Rants and Raves

PEN New England deems Chuck Berry a literary lion

Sunday, Mar 04, 2012 3:21 pm

By Leslie Schultz 

On February 26, in the lingering shadow of the bloated Academy Awards show, a handful of accomplished writers of prose, poetry, and song met at the JFK Library overlooking Boston’s harbor to honor two musical legends with PEN New England’s first-ever Song Lyrics of Literary Excellence Award. The committee vetting the award included Paul Simon, Elvis Costello, Salman Rushdie, Bono, Rosanne Cash, Smokey Robinson, and Paul Muldoon—all unassailable talents in their own rights. So which two songwriters did this stellar panel choose to honor for literary excellence? Leonard Cohen and, ahem, Chuck Berry.

Let me make a few declarations upfront. One, I love Chuck Berry’s music. LOVE it. The guy can rock. Two, no one deserved to be inducted into The Rock and Roll Hall of Fame in 1986 more than the man who brought us “Maybellene” and “Johnny B. Goode.” I dare you to sit still if one of those tunes comes on the radio. In fact, I DOUBLE DOG dare you. Three, Berry’s musical influence extends from the Beatles to current students at the New England Conservatory. No question, Berry’s exuberant guitar-playing, pioneering rhythms, and passionate performances place him among the great icons of early R&R.  But literary lyrics?   

Consider these lines from Berry’s “Roll Over Beethoven”:

Well, early in the mornin’ I’m a givin’ you a warnin’

don’t you step on my blue suede shoes.

Hey diddle diddle, I am playin’ my fiddle,

ain’t got nothin’ to lose

Now, allusions to other works (an old English nursery rhyme, say, or another songwriter’s hit) may track a great literary tradition, but they do not necessarily make a work “literary.” Clever? Perhaps. Catchy? Sure. But literary?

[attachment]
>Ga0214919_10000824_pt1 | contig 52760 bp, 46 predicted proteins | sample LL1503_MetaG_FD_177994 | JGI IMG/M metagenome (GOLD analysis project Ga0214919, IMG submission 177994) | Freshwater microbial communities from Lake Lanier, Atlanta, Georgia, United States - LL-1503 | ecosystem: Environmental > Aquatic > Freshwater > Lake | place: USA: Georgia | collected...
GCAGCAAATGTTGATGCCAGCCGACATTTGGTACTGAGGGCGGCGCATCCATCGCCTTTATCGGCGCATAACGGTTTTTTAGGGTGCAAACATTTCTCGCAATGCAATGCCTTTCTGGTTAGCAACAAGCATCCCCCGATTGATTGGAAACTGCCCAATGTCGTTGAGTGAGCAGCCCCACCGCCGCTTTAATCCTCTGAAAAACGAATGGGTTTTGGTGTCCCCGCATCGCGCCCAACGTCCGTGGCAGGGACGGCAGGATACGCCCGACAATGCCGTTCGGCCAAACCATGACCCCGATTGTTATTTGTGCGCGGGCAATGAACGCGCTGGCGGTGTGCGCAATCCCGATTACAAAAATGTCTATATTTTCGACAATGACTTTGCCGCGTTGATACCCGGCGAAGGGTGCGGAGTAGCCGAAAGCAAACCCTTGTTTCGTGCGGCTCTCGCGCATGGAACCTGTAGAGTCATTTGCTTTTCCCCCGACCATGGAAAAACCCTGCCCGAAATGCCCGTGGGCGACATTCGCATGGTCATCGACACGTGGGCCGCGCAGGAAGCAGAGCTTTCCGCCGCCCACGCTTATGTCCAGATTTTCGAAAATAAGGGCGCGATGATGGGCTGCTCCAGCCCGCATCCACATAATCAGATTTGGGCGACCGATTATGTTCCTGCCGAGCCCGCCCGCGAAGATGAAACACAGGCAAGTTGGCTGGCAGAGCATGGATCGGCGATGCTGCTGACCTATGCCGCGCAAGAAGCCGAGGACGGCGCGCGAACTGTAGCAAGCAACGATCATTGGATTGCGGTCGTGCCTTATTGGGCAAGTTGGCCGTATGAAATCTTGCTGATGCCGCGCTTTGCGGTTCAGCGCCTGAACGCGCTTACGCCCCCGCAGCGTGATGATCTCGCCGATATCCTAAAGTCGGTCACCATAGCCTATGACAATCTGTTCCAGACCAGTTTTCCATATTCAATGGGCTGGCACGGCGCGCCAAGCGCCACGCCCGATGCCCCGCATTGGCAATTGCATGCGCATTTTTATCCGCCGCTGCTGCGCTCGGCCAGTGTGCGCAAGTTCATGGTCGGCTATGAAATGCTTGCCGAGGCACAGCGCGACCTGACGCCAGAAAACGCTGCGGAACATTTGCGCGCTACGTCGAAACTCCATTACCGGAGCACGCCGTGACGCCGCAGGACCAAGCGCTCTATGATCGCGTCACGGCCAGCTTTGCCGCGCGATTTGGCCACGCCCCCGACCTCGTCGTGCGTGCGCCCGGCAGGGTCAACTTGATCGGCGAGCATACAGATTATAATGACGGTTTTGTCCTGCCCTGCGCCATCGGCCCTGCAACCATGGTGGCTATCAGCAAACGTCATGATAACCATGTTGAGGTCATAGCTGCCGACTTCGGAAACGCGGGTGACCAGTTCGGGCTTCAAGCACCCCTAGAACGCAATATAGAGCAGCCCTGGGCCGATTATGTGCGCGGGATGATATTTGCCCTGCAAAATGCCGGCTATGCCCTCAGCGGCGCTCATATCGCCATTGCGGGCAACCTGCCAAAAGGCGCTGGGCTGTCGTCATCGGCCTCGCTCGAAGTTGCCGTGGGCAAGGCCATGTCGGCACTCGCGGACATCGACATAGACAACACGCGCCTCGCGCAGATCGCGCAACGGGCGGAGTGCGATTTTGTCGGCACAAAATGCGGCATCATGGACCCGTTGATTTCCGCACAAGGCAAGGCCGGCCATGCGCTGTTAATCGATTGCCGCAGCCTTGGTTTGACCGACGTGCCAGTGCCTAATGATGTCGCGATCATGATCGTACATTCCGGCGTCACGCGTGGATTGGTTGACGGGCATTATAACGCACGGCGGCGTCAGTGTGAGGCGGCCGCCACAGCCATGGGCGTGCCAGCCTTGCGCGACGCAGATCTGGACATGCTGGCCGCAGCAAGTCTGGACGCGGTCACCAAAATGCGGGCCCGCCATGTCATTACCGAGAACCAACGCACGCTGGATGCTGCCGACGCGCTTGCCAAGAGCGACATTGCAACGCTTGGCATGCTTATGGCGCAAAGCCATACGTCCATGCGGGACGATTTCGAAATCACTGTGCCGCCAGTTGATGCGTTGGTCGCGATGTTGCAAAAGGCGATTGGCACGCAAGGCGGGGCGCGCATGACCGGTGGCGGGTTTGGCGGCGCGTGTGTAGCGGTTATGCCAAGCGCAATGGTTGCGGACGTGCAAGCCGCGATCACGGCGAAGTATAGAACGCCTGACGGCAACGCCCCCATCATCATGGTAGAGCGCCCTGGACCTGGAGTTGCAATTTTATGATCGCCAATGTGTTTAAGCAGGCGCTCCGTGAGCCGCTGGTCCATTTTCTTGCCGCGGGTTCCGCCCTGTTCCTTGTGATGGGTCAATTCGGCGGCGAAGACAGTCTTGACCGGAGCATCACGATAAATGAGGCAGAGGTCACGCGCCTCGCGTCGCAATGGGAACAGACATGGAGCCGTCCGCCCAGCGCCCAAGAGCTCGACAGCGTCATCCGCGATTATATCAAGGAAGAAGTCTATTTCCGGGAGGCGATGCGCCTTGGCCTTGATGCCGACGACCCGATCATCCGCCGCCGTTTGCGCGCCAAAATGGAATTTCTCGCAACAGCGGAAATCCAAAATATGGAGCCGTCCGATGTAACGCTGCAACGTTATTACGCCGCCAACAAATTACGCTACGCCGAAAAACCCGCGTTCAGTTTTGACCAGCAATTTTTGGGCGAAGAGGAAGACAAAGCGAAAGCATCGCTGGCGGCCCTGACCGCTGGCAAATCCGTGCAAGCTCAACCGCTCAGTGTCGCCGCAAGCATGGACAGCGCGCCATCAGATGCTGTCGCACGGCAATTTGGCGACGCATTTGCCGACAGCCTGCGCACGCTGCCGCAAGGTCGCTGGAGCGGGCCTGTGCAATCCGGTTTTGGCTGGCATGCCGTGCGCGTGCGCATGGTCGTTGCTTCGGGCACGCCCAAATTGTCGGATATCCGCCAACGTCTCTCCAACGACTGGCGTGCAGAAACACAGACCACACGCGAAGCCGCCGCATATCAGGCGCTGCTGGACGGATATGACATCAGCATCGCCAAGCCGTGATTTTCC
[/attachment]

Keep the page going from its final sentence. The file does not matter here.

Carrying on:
Maybe the PEN committee considered other elements of Berry’s writing. Possibly they count Berry as one of the better storytellers in Musicland. (I’m thinking here of “Memphis, Tennessee,” which tells a sweet tale of a father trying to get in touch with his young daughter by calling information.) But Stephen King can spin a good yarn, too, and I doubt he’ll win a Pulitzer in literature any time soon.

Right about now, you might be thinking that I’m waxing a tad mean-spirited. So let me move off of Berry’s lyrics and onto Cohen’s. Here’s a verse of his much-covered “Hallelujah”:

Maybe there’s a God above

but all I’ve ever learned from love

was how to shoot at someone who outdrew you.

It’s not a cry you can hear at night.

It’s not somebody who has seen the light.

It’s a cold and it’s a broken Hallelujah.

Looks like Cohen missed an opportunity to refer to other master-crafters here. Oh, well. That aside, I cannot think of a more vivid or original way to describe the end of a love affair than “It’s a cold and it’s a broken Hallelujah.” That is one mighty fine metaphor.

Then there’s the issue of content. With some exceptions, Berry’s subject matter largely focuses on dancehall shenanigans and frustrated young lust. Those subjects seem trivial compared to Cohen’s themes of life and death, love and desire, faith and fear, the ache for redemption—your basic weighty issues of the human condition, and the kinds of themes I expect from literary endeavor.   

All that said, it’s not my intention to question Berry’s songwriting ability, or even compare it to Cohen’s. Them’s apples and oranges. Their songs are constructed for very different effects and, unlike Chuck’s work, most of Lenny’s songs are damn difficult to dance to. My intention here is simply to plead for clarity about the PEN committee members’ decision to recognize Chuck Berry’s literary achievement. The members may, in fact, have some very good reasons for their curious selection. I would like to know what they are. I can’t find their logic outlined anywhere in the news stories covering the awards ceremony, nor does an explanation appear on the PEN New England web site.

I assume PEN N.E. will be convening committees for this annual award for years to come. The first award set the tone, so I would welcome insight into what we can expect in future from this well-respected organization dedicated to advancing the region’s literary culture. I’d like to think that in the ensuing weeks and months the members would consider discounting lyricists with sentiments comparable to this snippet of Berry verse:



My ding-a-ling,

my ding-a-ling,

won’t you play

 with my ding-a-ling?


Leslie Schultz is the founding editor of New Paris Press. She can be reached at newparispressfb@gmail.com.

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